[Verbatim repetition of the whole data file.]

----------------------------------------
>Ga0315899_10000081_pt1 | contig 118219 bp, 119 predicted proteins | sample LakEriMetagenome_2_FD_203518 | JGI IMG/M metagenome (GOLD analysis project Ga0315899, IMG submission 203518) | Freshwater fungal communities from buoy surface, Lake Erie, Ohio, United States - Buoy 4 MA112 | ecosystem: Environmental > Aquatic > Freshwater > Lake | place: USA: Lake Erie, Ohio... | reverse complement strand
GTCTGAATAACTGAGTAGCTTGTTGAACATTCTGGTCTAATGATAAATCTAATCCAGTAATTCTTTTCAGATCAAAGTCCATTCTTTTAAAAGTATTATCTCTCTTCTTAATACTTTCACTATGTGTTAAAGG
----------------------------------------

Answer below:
>Ga0315899_10000081_pt1 | contig 118219 bp, 119 predicted proteins | sample LakEriMetagenome_2_FD_203518 | JGI IMG/M metagenome (GOLD analysis project Ga0315899, IMG submission 203518) | Freshwater fungal communities from buoy surface, Lake Erie, Ohio, United States - Buoy 4 MA112 | ecosystem: Environmental > Aquatic > Freshwater > Lake | place: USA: Lake Erie, Ohio... | reverse complement strand
GTCTGAATAACTGAGTAGCTTGTTGAACATTCTGGTCTAATGATAAATCTAATCCAGTAATTCTTTTCAGATCAAAGTCCATTCTTTTAAAAGTATTATCTCTCTTCTTAATACTTTCACTATGTGTTAAAGG